Table III. Demographic/clinical information of the Pakistani RA patients enrolled in this study.

Parameters

RA subjects (n=200)

Gender

Male

35 (18 %)

Female

165 (82 %)

Mean age (years)

44.15±10.91

Elderly (<50 years)

Male

16

Female

114

Elderly (≥50 years)

Male

19

Female

51

RA factor

Positive (%)

154 (77 %)

Negative (%)

46 (33 %)

Mean disease duration (years)

07.43±6.18

Mean ESR (mm/h)

39.73±22.01

Mean DAS28

05.94±1.003

 

Table IV. Comparison of genotype and allelic frequencies of -572G/C polymorphism in Pakistani population.

SNP rs1800796

RA Patient

n=200 (%)

Control

n=176 (%)

OR

95% CI

P-

value

Genotype

GG

108 (54)

80 (45)

1.423

0.948-2.136

0.088

GC

84 (42)

89 (50)

1.397

0.930-2.098

0.107

CC

08 (4)

08 (05)

1.136

0.417-3.093

0.803

Allele

G

300 (75)

249 (70)

0.880

0.323-2.396

0.803

C

100 (25)

105 (30)

 

When analyzed in the Pakistani RA patients and the controls (n=376), enrolled in this study, the differences in the genotype and allelic frequencies were found insignificant. Though our findings are in good agreement with those reported in case of Turkish and Mexican populations (Table I and references therein) but are in conflict with overall results of meta-data. Of note, varying genotypes predominated in different population groups; genotype CC in the Chinese and Taiwan populations; GC in Egyptian; and GG in Turkish, Mexican and Pakistani populations. This heterogeneity advocates the importance of registering patients from different ethnic backgrounds along with their detailed clinical information in genome-wide association studies of RA.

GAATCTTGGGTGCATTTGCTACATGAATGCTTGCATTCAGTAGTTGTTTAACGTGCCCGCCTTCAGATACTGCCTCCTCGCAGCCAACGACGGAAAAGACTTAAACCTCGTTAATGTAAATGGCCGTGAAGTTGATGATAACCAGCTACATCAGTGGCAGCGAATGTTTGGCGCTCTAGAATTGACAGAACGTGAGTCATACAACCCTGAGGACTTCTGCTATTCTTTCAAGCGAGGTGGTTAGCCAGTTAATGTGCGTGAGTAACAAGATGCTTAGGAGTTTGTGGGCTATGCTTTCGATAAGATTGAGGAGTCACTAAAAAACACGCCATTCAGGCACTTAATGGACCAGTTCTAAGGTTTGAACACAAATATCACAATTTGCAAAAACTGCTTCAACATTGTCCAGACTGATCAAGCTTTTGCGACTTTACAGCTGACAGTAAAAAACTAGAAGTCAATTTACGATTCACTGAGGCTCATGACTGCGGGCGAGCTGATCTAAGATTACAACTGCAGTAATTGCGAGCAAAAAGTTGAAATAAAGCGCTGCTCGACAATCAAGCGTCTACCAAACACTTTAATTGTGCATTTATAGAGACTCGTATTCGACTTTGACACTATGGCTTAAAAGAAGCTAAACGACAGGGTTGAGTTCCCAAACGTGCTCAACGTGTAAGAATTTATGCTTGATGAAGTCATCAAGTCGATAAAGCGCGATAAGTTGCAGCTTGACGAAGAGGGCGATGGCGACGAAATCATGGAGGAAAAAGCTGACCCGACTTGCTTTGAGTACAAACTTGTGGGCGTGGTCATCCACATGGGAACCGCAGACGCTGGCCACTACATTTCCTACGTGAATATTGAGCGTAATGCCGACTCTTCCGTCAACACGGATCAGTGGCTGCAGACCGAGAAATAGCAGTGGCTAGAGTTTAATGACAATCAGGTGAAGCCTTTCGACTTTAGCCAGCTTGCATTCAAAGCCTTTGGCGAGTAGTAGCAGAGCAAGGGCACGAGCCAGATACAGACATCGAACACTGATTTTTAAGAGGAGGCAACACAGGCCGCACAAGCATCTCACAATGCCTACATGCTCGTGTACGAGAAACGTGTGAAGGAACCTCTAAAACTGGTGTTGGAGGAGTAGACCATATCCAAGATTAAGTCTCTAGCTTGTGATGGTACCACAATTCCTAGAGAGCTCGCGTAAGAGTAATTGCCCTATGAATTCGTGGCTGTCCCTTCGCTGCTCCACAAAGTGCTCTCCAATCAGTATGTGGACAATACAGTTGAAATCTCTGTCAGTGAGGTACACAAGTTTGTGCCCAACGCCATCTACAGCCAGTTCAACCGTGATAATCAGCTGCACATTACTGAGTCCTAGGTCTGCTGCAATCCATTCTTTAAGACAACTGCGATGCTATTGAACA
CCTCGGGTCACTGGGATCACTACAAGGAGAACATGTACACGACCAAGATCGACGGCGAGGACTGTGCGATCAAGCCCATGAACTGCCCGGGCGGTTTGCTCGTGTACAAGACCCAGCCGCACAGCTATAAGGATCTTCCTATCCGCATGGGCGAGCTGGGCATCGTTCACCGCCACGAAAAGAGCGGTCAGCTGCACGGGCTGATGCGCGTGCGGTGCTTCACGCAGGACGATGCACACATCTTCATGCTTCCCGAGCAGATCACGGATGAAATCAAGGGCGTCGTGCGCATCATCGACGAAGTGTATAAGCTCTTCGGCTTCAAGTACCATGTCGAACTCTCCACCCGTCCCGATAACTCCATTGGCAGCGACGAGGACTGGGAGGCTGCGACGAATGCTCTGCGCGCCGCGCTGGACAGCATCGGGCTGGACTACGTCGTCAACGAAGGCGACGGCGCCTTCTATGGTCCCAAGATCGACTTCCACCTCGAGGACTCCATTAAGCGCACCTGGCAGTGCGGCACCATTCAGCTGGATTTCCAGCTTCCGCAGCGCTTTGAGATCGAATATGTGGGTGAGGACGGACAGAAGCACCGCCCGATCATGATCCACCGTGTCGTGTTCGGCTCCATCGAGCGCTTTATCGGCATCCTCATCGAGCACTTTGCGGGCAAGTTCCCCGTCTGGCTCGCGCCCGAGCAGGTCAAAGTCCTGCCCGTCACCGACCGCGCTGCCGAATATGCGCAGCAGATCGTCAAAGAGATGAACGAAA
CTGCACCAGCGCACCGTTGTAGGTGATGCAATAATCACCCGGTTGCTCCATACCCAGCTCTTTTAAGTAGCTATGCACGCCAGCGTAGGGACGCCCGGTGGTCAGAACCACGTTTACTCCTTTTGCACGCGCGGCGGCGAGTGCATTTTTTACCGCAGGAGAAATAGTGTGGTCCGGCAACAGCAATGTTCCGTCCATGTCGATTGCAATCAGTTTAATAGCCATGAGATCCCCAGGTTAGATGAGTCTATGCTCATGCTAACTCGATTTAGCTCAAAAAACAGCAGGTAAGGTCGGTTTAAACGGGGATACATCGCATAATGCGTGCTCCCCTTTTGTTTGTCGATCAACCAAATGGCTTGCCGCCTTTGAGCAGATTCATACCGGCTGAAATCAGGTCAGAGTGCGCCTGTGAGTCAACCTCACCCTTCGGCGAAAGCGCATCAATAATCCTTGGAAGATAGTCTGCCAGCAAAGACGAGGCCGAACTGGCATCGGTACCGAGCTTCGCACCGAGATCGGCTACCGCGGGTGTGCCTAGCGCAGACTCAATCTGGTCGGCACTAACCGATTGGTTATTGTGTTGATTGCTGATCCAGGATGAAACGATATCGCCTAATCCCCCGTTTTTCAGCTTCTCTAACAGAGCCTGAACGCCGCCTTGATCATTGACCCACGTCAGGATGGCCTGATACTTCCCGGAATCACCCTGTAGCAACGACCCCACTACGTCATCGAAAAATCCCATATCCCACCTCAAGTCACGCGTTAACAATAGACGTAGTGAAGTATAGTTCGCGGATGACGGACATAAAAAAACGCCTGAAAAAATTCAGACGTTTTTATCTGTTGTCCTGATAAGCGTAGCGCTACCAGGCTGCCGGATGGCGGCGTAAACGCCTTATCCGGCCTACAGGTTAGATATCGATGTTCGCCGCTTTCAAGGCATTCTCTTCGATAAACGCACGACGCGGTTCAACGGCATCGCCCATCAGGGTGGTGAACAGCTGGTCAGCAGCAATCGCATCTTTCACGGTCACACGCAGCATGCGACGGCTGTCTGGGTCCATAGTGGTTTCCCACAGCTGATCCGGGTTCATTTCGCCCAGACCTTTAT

The systematic literature search followed by case-control experimentation is of great significance as adding up new research data from Pakistan, for the first time. However, more research with significantly large number of patients originating from diverse ethnicities needs to be performed on IL-6 SNPs. More so, one or two SNPs cannot qualify as casual for polygenic complex diseases or be considered fully predictive of RA, primarily because this complex disease involves a large number of genes and environmental factors as potential risk factors. Nonetheless, we have provided estimation of SNP effect sizes with 95 % CI that may be used in developing polygenic risk scores for RA.